More than a million eggs are broken every day at the Bumble Hole Foods factory in Bromsgrove, as ingredients from this successful family business make their way to most supermarkets and stores, from M&S to Burger King.
Aunt Bessie’s Yorkshire puds, hotels and airlines serving scrambled eggs, Kingsmill bread and supermarket shelves of quiches, meringues, Scotch eggs and scones all have products that come from this busy factory just next door the M5 at Catshill.
Now a huge family business in Worcestershire with sales of Â£20m a year, it was all started by the grandfather of the Hewston clan and a former Sparkhill firefighter turned Lickey End chicken farmer.
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William Hewston left Birmingham for the Lickeys to pursue his dream of raising chickens, to sell eggs door-to-door in the late 1950s. This led to the Bumble Hole Foods factory in 1961 – a factory which now runs his grandson and granddaughter Andrew Hewston and Sharon Jones.
The walls are filled with enchanting photos of Andrew and Sharon’s father, David Hewston, and other parents with delivery vans and the like.
Today, the plant is a vital part of the food manufacturing chain, creating bags of “liquid eggs and egg whites” that are pasteurized to last longer and sent to food companies for use in cakes and most everyday edibles.
They also boil or scramble eggs on a large scale, preserving them for use in sandwiches, scotch eggs or by hotels, cruise ships and flights serving breakfast.
A historic Bromsgrove family business
It was very much a family business as Sharon and Andrew grew up with their father David joining the business when he was 18, their mother Maureen doing accounts and now the next generation of their teenagers are getting involved too.
Site manager Sharon said: “We have the first set of accounts Grandpa did when he made a profit of Â£1,811. He’s come a long way since he started on the old road from Birmingham to Lickey End with hundreds of chickens.
âThe market changed and there was more demand for egg products. When this site opened, there were only three warehouses near the oak tree and it has been expanding ever since.
“We no longer have any chickens, but buy the eggs from local and national farms. We process 5 million eggs a week.”
Commercial Director Andrew, an alumnus of Bromsgrove School, joined the business after university aged 24 and runs the business alongside his sister Sharon and Managing Director Simon Bennett.
Andrew, now 48, said: “We grew up knowing everything about eggs because it’s in the family. Mum is 80 and still lives on the site but dad died a while ago. two years old, when he was 76 years old.
âThe variety of businesses that use our products is vast. It is used as a glaze for scones and buns at Burger King, in mayonnaise, cakes and lemon curd, then boiled products are in sandwiches and Scottish eggs.”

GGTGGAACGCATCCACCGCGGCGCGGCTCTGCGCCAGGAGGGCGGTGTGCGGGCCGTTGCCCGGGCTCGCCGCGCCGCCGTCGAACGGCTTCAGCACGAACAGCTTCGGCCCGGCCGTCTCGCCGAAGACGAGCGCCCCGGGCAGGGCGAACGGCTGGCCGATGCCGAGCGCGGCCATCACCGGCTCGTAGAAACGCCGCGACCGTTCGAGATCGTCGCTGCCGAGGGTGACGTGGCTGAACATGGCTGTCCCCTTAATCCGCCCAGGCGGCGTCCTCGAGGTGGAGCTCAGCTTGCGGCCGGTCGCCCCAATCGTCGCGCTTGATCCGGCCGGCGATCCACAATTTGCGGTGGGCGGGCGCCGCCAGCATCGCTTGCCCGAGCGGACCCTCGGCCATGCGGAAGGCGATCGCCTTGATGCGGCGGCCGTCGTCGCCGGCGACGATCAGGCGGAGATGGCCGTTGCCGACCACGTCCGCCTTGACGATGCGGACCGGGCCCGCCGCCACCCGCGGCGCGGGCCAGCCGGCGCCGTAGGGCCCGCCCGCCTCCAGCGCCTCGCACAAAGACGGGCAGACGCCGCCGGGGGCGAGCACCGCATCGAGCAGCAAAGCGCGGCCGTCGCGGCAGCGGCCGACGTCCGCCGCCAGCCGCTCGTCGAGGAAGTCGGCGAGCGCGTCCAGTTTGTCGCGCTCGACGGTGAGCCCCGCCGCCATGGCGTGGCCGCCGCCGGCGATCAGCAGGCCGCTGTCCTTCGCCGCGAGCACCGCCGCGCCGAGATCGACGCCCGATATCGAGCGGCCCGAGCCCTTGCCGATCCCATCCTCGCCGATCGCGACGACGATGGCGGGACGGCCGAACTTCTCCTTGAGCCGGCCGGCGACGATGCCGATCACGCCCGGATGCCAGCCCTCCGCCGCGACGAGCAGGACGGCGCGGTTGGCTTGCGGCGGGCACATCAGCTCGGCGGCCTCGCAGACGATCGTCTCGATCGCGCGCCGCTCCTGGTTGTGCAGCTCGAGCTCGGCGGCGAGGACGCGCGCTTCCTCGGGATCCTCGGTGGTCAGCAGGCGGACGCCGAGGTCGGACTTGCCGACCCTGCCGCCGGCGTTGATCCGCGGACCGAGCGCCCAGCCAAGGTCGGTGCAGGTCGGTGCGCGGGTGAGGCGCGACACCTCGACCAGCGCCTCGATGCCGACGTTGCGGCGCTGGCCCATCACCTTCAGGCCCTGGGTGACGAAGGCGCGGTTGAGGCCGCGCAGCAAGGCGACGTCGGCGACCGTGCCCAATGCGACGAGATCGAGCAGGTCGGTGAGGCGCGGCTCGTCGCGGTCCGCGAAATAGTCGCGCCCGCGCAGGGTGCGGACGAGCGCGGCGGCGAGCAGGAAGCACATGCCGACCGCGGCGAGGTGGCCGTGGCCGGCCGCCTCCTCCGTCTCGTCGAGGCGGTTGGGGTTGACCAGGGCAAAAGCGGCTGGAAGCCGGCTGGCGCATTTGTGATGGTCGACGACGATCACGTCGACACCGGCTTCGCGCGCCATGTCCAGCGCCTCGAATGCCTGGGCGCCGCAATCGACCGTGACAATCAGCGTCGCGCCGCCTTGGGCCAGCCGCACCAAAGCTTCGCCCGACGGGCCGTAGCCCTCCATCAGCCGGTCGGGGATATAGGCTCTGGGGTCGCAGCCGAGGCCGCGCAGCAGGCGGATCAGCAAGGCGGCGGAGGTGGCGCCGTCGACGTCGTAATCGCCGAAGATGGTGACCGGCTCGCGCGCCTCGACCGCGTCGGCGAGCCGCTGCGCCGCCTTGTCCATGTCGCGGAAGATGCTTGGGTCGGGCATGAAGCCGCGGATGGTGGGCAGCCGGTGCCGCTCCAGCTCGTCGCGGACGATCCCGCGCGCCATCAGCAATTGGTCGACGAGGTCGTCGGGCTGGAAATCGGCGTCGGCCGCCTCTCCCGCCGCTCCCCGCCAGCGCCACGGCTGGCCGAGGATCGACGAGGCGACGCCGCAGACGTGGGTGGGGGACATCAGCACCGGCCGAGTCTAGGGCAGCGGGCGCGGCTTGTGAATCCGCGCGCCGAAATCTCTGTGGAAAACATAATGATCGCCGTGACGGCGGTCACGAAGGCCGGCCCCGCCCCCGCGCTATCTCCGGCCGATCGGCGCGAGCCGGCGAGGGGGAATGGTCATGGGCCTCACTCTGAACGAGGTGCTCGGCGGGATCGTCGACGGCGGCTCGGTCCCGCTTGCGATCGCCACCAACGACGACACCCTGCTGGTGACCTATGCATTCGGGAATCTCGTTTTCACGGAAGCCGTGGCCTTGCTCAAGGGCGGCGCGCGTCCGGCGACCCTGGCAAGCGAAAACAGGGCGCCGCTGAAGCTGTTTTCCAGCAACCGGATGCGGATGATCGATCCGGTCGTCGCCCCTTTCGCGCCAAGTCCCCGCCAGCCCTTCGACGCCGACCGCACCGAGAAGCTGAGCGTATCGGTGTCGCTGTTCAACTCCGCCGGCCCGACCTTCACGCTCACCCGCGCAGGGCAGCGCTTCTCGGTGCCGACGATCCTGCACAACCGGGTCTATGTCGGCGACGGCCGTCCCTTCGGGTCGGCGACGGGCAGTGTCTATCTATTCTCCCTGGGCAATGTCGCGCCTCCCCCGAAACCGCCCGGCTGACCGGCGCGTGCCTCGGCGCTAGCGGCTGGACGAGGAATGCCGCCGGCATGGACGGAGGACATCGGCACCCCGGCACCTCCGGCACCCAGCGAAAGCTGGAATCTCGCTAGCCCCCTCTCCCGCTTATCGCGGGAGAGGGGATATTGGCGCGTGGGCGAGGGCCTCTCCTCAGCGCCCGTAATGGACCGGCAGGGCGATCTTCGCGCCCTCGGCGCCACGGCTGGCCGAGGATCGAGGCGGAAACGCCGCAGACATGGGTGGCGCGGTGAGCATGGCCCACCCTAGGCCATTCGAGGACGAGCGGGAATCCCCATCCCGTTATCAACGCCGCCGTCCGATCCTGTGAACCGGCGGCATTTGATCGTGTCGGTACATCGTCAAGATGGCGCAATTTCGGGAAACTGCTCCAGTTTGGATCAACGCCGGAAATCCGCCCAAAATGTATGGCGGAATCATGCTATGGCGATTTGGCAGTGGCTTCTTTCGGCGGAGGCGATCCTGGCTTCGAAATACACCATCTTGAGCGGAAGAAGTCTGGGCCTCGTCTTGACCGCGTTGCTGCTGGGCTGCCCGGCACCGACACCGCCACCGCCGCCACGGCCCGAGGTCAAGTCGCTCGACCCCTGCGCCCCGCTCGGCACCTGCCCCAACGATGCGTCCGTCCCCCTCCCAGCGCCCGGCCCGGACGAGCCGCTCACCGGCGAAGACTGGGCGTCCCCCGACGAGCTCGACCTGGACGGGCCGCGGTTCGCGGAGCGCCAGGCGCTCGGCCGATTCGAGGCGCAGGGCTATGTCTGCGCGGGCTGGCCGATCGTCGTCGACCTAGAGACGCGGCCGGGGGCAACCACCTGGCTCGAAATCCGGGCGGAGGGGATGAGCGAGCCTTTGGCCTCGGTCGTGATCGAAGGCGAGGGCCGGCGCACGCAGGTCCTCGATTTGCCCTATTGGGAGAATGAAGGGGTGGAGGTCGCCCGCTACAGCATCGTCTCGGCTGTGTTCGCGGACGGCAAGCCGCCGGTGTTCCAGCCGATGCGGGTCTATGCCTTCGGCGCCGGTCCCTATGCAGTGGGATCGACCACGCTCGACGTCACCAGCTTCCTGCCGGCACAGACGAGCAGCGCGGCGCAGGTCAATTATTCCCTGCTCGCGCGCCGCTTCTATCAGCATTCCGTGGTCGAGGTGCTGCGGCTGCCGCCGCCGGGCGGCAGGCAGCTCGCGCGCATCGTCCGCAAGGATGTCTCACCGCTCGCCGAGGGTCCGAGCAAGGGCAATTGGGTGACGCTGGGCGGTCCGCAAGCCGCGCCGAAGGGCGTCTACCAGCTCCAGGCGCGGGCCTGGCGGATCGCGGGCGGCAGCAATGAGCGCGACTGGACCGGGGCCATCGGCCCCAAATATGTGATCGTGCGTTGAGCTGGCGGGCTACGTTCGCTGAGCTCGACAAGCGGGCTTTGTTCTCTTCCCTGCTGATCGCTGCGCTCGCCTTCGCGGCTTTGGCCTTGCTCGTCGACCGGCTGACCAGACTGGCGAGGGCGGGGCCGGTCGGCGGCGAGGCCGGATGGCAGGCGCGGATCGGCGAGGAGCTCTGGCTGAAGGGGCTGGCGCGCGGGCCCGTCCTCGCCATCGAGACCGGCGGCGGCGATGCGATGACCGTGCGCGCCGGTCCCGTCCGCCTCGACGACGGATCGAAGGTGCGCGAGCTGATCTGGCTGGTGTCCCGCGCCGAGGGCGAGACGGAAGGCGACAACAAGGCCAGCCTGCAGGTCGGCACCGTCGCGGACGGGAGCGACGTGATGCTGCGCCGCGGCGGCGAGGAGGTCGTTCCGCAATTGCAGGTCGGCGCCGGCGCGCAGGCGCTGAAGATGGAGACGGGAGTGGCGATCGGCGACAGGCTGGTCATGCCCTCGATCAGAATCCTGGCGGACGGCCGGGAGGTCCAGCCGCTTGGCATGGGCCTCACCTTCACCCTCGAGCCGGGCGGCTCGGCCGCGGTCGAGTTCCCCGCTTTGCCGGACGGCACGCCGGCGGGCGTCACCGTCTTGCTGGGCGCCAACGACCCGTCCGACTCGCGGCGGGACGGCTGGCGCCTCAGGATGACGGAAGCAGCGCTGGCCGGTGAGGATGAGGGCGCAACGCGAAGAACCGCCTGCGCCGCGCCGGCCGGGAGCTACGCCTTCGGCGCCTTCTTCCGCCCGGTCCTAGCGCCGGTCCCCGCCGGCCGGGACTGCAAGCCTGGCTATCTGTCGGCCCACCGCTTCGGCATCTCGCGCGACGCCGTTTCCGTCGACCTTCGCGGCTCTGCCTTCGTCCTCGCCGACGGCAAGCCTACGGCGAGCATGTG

How it’s inside the egg factory
Bumble Hole Foods, which sponsors local football team Bromsgrove Sporting, has a country feel around the factory with even horses and a donkey in the fields on site.
Plus, there are rows of palm trees that David Hewson planted after vacationing in Italy decades ago to “create a nice place for people to work.”
Inside there is a slight egg smell, but something the staff don’t notice anymore and seem surprised when I mention it.
The egg store is almost artistic with pallets and pallets of eggs as far as the eye can see. It’s the only time I think I’ll ever be surrounded by more than a million eggs.
They’re mostly white and shiny – and, interestingly, each one is traceable with a batch number that can link back to exactly which farm and chicken laid it and when. They are also predominantly white because UK farmers cannot sell white eggs in supermarkets, where consumers prefer to buy brown eggs.
egg breaking machines
As we weave from room to room, I see huge egg-breaking machines and pasteurizers on their way to be packed there in 6kg bags, each containing 100 eggs in liquid form.
There are even even larger industrial-size boxes containing 1,800 egg whites that are about to be shipped to a pudding company in Yorkshire.
When it comes to hard-boiled eggs, there’s the biggest pan imaginable that heats them to 95 degrees for 10 minutes before immediately cooling them to 5 degrees to avoid that unsightly black ring around the yolk.
There’s even a lab that checks how egg whites “whip”.
While ingredients for supermarket products have held steady during covid, sales from the scrambled and boiled egg aisles heading to hospitality and airlines have fallen by around 50% and are still not back to pre-covid levels.
But with extra planning and a lot of effort, the family managed to keep going through the shutdowns and not lay off too many staff.
Among the factory’s 85 employees are another brother and sister, Sarah and Dale Davies, from Bromsgrove, who have worked at the factory for 23 years.
It hasn’t stopped them yet and they are still excited to work in various departments over the years. Something that reflects well the family spirit of the factory.
Everything is impeccable too because after the shifts from 6 am to 2 pm and from 2 pm to 10 pm, the cleaning ladies spend the night.
Eggshells are recycled
Much thought has also been given to sustainability with eggshells saved for use as fertilizer by farmers and egg trays made into soft bedding for horses and a modern type of cork board.
The company is even currently involved in research by the University of Birmingham to see if using eggshells with potato can create an alternative form of energy.
Then there are new lines they are considering with egg whites for the consumer and bodybuilder markets.
The business may be 60 years old, but there is still the same entrepreneurial spirit of their grandfather in the current generation, whose legacy lasted long after he left Sparkhill to buy chickens.
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